According to the preliminary study, the central cause for the unequal ratio can be assumed to be the still effective orientation towards male-dominated life plans in the field of art and culture, from which topics such as the question of reconciling work and family, hierarchical power relations, as well as gender norms as an “unconscious bias” in the cultural sector can be derived. The preliminary study formulated the following recommendations (quoted from the website):
- data about incomes and the extent of the gender pay gap must be surveyed in depth.
- insight into career trajectories and information about central moments in artistic careers are necessary to understand the reasons artists choose to continue or abandon an artistic career.
- in a related aspect, the issue of compatibility of family and professional life must be investigated.
- the issue of financial support at various levels (federation, cantons, local government) requires greater research taking into account the complexity of funding mechanisms and opportunities.
- future research must integrate the areas of education and the universities (accessibility, selection criteria, curricula, teaching staff, number of students and graduates).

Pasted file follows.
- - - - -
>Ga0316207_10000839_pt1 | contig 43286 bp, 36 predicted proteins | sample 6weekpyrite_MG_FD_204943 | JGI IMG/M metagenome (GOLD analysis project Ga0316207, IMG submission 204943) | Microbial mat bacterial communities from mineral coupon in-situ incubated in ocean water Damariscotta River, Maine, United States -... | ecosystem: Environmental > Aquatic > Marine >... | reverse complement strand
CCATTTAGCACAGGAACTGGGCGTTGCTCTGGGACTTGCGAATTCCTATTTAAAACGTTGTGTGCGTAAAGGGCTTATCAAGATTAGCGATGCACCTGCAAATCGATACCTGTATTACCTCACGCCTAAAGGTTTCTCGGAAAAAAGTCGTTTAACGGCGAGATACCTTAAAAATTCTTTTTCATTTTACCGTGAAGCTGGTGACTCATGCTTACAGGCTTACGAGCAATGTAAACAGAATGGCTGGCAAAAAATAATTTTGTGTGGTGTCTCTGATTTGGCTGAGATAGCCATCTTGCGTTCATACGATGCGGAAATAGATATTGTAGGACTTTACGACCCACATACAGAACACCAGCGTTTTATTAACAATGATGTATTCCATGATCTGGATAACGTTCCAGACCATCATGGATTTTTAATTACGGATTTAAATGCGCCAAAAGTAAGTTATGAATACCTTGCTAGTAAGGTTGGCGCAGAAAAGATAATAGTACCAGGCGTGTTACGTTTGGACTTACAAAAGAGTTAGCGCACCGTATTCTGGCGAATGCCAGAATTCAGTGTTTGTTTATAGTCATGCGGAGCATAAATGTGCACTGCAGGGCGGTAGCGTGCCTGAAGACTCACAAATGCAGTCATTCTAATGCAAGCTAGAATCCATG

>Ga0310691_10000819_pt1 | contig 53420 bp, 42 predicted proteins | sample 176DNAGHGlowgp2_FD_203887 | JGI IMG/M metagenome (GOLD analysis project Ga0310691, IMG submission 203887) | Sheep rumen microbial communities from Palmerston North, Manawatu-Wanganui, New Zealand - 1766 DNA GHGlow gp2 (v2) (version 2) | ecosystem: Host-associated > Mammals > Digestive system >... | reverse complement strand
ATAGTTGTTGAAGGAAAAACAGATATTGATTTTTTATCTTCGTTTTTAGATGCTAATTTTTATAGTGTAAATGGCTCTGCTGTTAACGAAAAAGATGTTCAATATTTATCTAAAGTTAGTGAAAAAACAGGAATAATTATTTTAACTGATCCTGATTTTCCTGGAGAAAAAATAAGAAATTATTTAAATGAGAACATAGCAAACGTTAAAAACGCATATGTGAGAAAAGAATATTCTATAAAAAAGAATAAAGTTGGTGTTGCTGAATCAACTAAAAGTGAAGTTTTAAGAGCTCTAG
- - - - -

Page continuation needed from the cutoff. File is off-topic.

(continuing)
Income situation and social security of cultural workers
For the third time since 2006, the association Suisseculture Sociale has published survey-based data on the income situation of professional cultural workers in Switzerland in 2021. Whereas in 2016, 50% of cultural workers earned CHF 40 000 or less, in 2021 the proportion has risen to just under 60% (detached from the effects of the current Covid 19 crisis, according to SCS). This corresponds to a net monthly wage of around 3 000 CHF, whereas the gross median wage in Switzerland is around 6 500 CHF per month. According to the study, the social security of cultural workers in Switzerland in old age and in the event of loss of income also remains inadequate.
As part of the 2021 study, SCS presented concrete directions and recommendations for action in order to achieve necessary reforms in the field of social security at the federal level. The report bundles measures along three main lines: (1) information and counselling, (2) conditions for funding and (3) new solutions in social insurances – “the cultural sector as a pilot sector”. The issue remains high on the cultural policy agenda. “Adequate compensation of cultural workers” is among the priorities in the work programme of the National Cultural Dialogue 2021-2024.